Displacing Canada cannabis black market will take years: Trudeau
Canada's cannabis market -- beset by complaints of high retail prices and huge investor losses -- will take "several more years" to get its footing, Prime Minister Justin Trudeau said Thursday on the anniversary of pot's legalization.
"We have made progress when it comes to making cannabis less accessible to young people and eliminating some of the profits that go to the black market, but we also know it will take several years before that is completely successful," Trudeau told reporters while campaigning for re-election ahead of the October 21 ballot.
Also Thursday, cannabis-infused edibles became legal, but are not expected to hit store shelves until December.
Under federal regulations, cannabis-infused food or drink will not be permitted to contain more than 10 milligrams of THC -- the principal psychoactive compound in cannabis. For extracts and topicals the maximum will be 1,000 mg per package.
One of the government's stated goals for the legal cannabis market was to undercut and eventually displace illicit sales.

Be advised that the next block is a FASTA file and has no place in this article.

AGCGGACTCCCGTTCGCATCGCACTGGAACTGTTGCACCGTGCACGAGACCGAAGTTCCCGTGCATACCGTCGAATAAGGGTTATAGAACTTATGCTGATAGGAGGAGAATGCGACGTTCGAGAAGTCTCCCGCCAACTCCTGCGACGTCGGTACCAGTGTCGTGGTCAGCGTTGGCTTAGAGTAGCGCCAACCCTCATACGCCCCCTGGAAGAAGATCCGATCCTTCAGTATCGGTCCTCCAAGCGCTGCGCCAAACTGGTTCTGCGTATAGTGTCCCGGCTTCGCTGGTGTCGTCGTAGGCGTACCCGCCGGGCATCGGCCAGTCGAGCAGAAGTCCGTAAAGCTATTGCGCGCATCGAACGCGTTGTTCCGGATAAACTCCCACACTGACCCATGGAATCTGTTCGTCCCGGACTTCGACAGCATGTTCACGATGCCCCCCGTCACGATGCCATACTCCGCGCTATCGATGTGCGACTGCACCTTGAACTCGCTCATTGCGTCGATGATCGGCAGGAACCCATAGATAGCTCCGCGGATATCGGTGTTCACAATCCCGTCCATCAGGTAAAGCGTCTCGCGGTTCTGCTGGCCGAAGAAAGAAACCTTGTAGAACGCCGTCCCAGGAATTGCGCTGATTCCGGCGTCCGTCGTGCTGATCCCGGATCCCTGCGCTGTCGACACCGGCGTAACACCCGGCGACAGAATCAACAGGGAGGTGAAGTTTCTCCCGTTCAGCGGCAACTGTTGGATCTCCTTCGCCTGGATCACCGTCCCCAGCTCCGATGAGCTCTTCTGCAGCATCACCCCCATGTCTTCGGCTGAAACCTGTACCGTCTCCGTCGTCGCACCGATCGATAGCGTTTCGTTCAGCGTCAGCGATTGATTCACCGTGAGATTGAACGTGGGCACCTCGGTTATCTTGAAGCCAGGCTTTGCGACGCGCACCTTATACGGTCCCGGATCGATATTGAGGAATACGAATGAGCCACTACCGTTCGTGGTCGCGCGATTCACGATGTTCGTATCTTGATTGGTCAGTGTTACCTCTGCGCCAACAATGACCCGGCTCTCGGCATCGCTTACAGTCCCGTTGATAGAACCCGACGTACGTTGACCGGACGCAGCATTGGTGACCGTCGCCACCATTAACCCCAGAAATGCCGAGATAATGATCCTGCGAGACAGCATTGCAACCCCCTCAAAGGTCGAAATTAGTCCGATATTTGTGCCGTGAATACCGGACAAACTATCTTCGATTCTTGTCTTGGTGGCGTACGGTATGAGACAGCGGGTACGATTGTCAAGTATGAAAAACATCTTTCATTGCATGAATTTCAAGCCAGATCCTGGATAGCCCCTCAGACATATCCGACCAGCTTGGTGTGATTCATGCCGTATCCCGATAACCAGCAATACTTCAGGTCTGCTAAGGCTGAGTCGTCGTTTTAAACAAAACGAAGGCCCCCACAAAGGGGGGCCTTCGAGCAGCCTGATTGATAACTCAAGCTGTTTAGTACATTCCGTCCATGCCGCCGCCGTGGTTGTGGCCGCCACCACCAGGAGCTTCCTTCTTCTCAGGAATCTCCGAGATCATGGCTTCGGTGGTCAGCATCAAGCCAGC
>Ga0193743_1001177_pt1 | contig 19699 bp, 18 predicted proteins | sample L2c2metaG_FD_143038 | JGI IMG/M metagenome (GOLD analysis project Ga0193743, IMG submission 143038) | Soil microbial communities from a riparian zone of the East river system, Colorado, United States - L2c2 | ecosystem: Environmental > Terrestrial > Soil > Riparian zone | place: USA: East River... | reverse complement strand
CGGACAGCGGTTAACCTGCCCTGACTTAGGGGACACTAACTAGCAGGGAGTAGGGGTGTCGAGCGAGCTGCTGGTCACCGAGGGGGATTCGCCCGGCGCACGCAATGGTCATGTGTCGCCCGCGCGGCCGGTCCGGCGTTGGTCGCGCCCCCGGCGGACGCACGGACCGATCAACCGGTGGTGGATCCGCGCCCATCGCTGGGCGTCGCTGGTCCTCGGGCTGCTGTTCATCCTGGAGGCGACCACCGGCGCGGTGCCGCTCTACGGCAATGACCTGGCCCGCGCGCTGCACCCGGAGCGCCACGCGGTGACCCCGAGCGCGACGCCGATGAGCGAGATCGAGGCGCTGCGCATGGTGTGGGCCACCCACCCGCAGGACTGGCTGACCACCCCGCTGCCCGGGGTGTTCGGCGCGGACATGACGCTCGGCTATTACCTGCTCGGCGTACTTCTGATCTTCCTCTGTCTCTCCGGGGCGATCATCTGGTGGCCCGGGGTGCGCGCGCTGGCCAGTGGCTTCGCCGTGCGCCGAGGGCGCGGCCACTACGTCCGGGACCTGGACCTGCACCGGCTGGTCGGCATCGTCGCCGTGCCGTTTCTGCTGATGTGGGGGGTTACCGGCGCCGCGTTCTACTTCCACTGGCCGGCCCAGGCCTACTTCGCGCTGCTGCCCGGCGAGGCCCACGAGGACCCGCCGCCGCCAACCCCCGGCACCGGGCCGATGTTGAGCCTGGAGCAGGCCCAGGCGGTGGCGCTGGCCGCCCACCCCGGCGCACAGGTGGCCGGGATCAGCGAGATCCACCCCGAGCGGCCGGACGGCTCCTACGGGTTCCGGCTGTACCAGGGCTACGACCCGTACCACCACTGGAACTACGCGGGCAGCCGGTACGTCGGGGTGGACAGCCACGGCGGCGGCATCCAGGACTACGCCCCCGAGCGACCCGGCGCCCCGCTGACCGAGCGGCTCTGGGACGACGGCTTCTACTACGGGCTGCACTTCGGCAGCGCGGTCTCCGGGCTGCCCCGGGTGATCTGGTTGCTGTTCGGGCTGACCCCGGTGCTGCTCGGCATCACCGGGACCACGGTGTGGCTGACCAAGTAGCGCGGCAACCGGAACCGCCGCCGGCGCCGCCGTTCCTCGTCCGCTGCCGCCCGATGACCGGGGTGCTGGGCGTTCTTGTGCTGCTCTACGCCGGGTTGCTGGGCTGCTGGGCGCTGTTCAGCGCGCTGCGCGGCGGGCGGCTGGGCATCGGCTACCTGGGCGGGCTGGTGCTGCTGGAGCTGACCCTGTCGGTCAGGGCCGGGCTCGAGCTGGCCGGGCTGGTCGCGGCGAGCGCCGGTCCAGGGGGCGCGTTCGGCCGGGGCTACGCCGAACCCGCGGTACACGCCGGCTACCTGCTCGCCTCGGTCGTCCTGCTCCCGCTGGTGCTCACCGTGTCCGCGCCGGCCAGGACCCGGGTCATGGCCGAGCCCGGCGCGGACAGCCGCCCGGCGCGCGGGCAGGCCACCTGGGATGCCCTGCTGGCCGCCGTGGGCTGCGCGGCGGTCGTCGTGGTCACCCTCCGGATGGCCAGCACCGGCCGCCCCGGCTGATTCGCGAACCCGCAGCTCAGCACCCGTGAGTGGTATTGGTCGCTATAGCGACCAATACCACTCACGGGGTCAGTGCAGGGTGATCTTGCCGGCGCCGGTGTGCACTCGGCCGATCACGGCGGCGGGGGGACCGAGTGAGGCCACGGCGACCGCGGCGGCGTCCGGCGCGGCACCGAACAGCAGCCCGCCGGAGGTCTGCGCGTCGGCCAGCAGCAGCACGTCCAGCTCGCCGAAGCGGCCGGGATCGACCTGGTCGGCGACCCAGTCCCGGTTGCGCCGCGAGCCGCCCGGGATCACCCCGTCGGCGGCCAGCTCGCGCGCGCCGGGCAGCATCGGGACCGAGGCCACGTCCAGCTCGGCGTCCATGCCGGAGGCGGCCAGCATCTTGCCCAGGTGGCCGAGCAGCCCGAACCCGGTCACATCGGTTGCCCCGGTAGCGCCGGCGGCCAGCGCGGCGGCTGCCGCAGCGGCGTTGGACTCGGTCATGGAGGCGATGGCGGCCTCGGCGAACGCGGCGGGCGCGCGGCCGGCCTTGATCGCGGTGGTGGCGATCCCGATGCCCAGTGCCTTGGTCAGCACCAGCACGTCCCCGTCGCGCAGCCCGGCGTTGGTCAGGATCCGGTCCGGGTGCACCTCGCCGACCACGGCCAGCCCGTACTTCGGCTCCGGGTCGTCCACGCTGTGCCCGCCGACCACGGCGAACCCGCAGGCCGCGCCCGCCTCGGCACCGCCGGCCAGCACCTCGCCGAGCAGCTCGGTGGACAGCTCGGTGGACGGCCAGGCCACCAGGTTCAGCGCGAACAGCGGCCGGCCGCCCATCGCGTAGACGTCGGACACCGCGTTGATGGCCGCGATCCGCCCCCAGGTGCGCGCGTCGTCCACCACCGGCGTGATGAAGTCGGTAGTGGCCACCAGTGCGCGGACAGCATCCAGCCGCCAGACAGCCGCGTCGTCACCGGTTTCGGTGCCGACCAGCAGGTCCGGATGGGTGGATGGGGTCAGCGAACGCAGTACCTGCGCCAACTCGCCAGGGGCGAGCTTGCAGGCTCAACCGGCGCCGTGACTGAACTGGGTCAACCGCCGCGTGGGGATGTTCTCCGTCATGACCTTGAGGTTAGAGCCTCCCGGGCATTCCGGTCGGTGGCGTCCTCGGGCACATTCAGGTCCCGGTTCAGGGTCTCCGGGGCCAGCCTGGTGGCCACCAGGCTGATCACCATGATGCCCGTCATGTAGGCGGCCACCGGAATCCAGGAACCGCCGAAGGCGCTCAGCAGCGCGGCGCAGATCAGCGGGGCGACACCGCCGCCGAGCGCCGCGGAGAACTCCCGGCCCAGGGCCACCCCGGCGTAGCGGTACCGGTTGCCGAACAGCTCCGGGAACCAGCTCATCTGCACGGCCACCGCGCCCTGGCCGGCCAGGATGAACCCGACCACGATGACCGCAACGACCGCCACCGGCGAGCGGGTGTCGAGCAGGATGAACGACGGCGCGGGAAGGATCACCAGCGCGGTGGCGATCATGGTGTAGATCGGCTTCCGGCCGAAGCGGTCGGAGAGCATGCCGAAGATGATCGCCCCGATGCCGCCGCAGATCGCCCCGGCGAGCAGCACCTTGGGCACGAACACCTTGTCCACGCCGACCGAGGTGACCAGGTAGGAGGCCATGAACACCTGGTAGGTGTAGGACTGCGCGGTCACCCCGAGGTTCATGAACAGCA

But new government data shows only 29 percent of Canadians are buying pot from licensed retailers who, despite a small first-time price drop in the third quarter, charge an average of Can$10.23 per gram, or double the black market rate for cannabis.
Cannabis stocks, meanwhile, have lost half their value since peaking last year over missed revenue expectations blamed on a shortage of retail outlets and growing pains of a new industry.
Many companies are hoping that higher-margin cannabis-infused foods and drinks will turn around their earnings slump.
One year on, the proportion of Canadians who use cannabis has remained unchanged at about 4.9 million out of a total population of 37.6 million, or about 13 percent, according to Statistics Canada.
Men and youth continue to be the biggest consumers of pot.
Canada became only the second nation to legalize recreational cannabis, after Uruguay, on October 17, 2018.
© 2019 AFP